How to Cook Corned Beef Four Ways
Corned beef roast, corned beef and cabbage, corned beef sandwiches, corned beef hash. All these classic dishes start with a tough cut of beef called a brisket. Here are four very easy cooking methods to transform that gnarly slab of meat into fork-tender meals, along with recipes, videos, and prep tips.
Before you get started, it's helpful to know a little bit about the cut of meat you're about to cook. Corned beef is made from brisket, a cut of beef from the heavily exercised front limbs of the animal that is consequently tough and chewy. However, when corned beef has been soaked in a seasoned brine of water, curing salt, and spices, and cooked low and slow with moist heat, the connective tissue in this muscle-bound cut melts down, making a tough cut of meat juicy and succulent. Read more about What Is Corned Beef?
Watch: What is Corned Beef (and How to Make It in Your Instant Pot)
How to Cook Corned Beef Four Ways
Here are four ways to cook corned beef: in your Instant Pot or pressure cooker, boiled, oven-braised, and in your slow cooker.
1. Instant Pot/Pressure Cooker Corned Beef
Fork-tender brisket in a fraction of the time. That's the beauty of using your pressure cooker or Instant Pot multi-cooker to make corned beef.
- Place corned beef on the trivet of your pressure cooker. Add any additional seasonings. Pour just enough water to cover.
- Cook the corned beef on high pressure for about 90 minutes. Release the pressure.
- If you want to make it corned beef and cabbage, add carrots and and cabbage to the liquid surrounding the meat once and cook again on high pressure for about 10-15 more minutes.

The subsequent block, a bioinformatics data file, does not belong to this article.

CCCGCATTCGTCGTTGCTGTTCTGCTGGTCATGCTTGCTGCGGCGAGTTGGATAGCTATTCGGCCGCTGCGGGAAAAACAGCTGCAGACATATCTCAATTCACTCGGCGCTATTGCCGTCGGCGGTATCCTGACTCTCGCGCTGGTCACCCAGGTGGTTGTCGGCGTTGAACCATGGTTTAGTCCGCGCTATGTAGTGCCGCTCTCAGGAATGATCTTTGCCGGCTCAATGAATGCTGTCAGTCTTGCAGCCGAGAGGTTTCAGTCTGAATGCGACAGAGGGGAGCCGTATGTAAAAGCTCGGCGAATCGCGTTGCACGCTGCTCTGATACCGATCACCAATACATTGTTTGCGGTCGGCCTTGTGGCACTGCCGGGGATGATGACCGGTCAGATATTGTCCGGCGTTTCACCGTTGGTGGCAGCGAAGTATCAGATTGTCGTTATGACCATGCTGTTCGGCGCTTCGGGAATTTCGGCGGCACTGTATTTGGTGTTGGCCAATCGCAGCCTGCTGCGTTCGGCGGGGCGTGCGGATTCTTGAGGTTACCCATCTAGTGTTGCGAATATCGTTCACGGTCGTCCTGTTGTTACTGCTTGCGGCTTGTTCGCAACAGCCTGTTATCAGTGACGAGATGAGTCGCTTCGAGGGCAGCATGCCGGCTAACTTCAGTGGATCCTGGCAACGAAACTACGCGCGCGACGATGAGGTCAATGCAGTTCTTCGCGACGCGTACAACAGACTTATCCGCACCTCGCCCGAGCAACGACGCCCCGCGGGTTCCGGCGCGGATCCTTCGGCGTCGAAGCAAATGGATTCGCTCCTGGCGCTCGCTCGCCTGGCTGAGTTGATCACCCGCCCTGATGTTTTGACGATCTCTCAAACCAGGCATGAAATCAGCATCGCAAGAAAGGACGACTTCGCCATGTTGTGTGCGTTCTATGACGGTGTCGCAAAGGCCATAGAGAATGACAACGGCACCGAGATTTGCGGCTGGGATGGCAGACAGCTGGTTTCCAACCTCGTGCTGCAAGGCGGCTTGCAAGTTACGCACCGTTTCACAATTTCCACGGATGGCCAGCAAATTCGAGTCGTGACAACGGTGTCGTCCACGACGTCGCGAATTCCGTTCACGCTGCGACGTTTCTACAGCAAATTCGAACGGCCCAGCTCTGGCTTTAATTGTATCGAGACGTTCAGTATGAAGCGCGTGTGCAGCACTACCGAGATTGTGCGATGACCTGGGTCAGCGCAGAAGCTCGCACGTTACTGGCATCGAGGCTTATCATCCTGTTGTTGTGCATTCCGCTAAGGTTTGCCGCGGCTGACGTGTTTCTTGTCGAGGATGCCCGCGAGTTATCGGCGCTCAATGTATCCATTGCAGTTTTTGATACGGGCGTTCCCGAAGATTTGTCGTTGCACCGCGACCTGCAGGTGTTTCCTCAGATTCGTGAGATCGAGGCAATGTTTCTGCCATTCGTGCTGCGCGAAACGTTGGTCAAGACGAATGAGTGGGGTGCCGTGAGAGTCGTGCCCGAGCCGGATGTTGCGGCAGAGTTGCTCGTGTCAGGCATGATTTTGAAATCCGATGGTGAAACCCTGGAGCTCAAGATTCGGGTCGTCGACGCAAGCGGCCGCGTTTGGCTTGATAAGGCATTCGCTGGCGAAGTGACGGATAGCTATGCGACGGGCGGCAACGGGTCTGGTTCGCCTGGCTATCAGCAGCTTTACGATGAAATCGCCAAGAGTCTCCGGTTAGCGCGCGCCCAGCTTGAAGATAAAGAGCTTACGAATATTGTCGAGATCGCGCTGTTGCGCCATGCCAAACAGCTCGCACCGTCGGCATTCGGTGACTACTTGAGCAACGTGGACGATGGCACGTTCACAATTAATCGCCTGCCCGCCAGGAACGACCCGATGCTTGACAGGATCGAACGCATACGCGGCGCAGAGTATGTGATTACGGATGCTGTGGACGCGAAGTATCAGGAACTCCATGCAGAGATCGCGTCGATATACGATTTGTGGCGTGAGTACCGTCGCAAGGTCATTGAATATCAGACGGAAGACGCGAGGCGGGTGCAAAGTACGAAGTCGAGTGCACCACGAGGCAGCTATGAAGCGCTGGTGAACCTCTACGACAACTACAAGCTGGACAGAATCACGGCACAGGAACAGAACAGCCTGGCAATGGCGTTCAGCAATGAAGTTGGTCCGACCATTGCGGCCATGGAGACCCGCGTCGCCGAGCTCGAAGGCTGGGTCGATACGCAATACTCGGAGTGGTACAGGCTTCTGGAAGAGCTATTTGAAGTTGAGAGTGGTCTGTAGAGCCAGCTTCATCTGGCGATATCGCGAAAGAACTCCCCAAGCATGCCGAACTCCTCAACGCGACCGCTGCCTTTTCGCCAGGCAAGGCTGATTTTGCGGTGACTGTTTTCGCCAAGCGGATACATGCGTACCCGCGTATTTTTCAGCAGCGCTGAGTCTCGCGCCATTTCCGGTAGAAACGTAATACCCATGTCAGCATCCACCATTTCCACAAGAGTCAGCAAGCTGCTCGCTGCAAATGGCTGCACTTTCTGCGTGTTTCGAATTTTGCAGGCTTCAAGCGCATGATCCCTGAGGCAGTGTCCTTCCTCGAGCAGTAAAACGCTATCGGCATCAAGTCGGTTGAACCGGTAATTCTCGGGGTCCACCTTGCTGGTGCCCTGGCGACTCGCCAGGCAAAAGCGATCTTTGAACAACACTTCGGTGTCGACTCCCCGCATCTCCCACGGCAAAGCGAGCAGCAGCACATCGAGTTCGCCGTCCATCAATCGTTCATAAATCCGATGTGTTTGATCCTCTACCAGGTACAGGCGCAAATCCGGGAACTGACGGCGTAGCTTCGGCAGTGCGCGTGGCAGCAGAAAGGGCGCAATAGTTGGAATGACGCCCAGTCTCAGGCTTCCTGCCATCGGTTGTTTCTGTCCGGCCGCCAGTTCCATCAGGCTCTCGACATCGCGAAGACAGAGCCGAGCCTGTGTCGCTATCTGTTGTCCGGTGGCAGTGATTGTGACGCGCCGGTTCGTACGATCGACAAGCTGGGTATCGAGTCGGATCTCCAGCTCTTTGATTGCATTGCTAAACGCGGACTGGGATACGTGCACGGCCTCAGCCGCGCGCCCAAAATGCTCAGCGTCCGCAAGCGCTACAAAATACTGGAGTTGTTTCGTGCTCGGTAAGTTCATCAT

Popular Instant Pot/Pressure Cooker Corned Beef Recipes:
2. Boiled Corned Beef
- Place the brined corned beef in a large pot or Dutch oven along with the liquid and spices that accompanied it in the package.
- Pour in enough water to cover the beef, then bring the water to a boil on the stovetop.
- Reduce the heat to a simmer, and cover the pot.
- A three-pound corned beef could take three hours or more to become perfectly tender. Check the meat occasionally, adding more water if necessary. The beef is ready when it pulls apart easily.Tip: For a one-pot feast, you can add shredded cabbage and chunks of potatoes and carrots to the pot during the last half hour of cooking. Watch the video for Corned Beef and Cabbage I to learn more.
Popular Boiled Corned Beef Recipes:
3. Oven-Braised Corned Beef
- Use a large roasting pan or Dutch oven, with or without a rack, depending on the recipe you use. It could take about one hour or more per pound to cook, depending on the thickness of the roast.
- Since corned beef needs to cook with moist heat, you'll cover the pan or wrap the roast with aluminum foil to prevent it from drying out.
- Check the liquid as it cooks, replenishing it if needed. You can add vegetables during the last hour of cooking. This video for Braised Corned Beef Brisket shows you how it's done.
Popular Oven-Braised Corned Beef Recipes:
4. Slow-Cooked Corned Beef
- Popping everything into the slow cooker is the easiest, most convenient way to cook corned beef.
- If you're cooking carrots and potatoes with the meat, consider adding them about halfway through. A four-pound roast will take four to five hours on HIGH, or eight to nine hours on LOW.
- Cabbage doesn't take much time to cook, and can be added in the last hour. For more, watch the video for Slow Cooker Corned Beef and Cabbage.
Popular Slow-Cooked Corned Beef Recipes:
At What Temperature Is Corned Beef Done?
When using raw brisket, cook it to a minimum internal temperature of 145 degrees F measured with a food thermometer.
How to Make Your Own Corned Beef Brine
If you'd like to prepare your own corned beef from a fresh brisket, allow about a week for the brisket to soak in the brine.
These recipes give you complete instructions to brine and cook corned beef: